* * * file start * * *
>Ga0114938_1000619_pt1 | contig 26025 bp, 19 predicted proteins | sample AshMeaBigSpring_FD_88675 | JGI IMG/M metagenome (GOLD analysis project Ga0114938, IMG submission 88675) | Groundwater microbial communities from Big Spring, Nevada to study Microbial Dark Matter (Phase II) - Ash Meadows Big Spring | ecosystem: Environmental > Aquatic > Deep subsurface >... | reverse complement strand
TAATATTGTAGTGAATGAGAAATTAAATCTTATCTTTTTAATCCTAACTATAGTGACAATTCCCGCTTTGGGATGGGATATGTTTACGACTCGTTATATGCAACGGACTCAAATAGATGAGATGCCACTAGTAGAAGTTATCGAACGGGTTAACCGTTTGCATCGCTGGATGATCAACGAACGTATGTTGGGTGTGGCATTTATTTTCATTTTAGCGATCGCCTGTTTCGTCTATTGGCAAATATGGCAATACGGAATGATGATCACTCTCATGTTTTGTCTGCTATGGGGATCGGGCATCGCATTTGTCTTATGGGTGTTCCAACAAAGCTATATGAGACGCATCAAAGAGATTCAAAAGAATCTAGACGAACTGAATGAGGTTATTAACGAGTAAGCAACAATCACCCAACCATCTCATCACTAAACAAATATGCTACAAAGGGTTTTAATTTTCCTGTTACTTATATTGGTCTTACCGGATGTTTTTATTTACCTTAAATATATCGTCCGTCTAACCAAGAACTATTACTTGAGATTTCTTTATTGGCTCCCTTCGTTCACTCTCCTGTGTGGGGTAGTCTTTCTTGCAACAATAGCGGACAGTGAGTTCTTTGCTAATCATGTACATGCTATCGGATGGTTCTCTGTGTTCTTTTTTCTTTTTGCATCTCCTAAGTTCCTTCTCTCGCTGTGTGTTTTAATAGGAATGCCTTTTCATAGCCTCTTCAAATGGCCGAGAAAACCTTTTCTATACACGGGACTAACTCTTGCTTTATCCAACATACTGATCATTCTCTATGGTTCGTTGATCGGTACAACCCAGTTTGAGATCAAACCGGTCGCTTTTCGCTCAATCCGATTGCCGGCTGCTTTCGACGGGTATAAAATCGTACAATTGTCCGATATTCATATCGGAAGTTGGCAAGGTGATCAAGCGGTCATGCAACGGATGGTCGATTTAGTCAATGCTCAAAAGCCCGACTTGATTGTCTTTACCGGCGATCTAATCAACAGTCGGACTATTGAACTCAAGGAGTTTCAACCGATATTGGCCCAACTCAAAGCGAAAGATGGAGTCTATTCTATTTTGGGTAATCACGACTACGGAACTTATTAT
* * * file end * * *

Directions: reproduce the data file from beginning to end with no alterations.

>Ga0114938_1000619_pt1 | contig 26025 bp, 19 predicted proteins | sample AshMeaBigSpring_FD_88675 | JGI IMG/M metagenome (GOLD analysis project Ga0114938, IMG submission 88675) | Groundwater microbial communities from Big Spring, Nevada to study Microbial Dark Matter (Phase II) - Ash Meadows Big Spring | ecosystem: Environmental > Aquatic > Deep subsurface >... | reverse complement strand
TAATATTGTAGTGAATGAGAAATTAAATCTTATCTTTTTAATCCTAACTATAGTGACAATTCCCGCTTTGGGATGGGATATGTTTACGACTCGTTATATGCAACGGACTCAAATAGATGAGATGCCACTAGTAGAAGTTATCGAACGGGTTAACCGTTTGCATCGCTGGATGATCAACGAACGTATGTTGGGTGTGGCATTTATTTTCATTTTAGCGATCGCCTGTTTCGTCTATTGGCAAATATGGCAATACGGAATGATGATCACTCTCATGTTTTGTCTGCTATGGGGATCGGGCATCGCATTTGTCTTATGGGTGTTCCAACAAAGCTATATGAGACGCATCAAAGAGATTCAAAAGAATCTAGACGAACTGAATGAGGTTATTAACGAGTAAGCAACAATCACCCAACCATCTCATCACTAAACAAATATGCTACAAAGGGTTTTAATTTTCCTGTTACTTATATTGGTCTTACCGGATGTTTTTATTTACCTTAAATATATCGTCCGTCTAACCAAGAACTATTACTTGAGATTTCTTTATTGGCTCCCTTCGTTCACTCTCCTGTGTGGGGTAGTCTTTCTTGCAACAATAGCGGACAGTGAGTTCTTTGCTAATCATGTACATGCTATCGGATGGTTCTCTGTGTTCTTTTTTCTTTTTGCATCTCCTAAGTTCCTTCTCTCGCTGTGTGTTTTAATAGGAATGCCTTTTCATAGCCTCTTCAAATGGCCGAGAAAACCTTTTCTATACACGGGACTAACTCTTGCTTTATCCAACATACTGATCATTCTCTATGGTTCGTTGATCGGTACAACCCAGTTTGAGATCAAACCGGTCGCTTTTCGCTCAATCCGATTGCCGGCTGCTTTCGACGGGTATAAAATCGTACAATTGTCCGATATTCATATCGGAAGTTGGCAAGGTGATCAAGCGGTCATGCAACGGATGGTCGATTTAGTCAATGCTCAAAAGCCCGACTTGATTGTCTTTACCGGCGATCTAATCAACAGTCGGACTATTGAACTCAAGGAGTTTCAACCGATATTGGCCCAACTCAAAGCGAAAGATGGAGTCTATTCTATTTTGGGTAATCACGACTACGGAACTTATTAT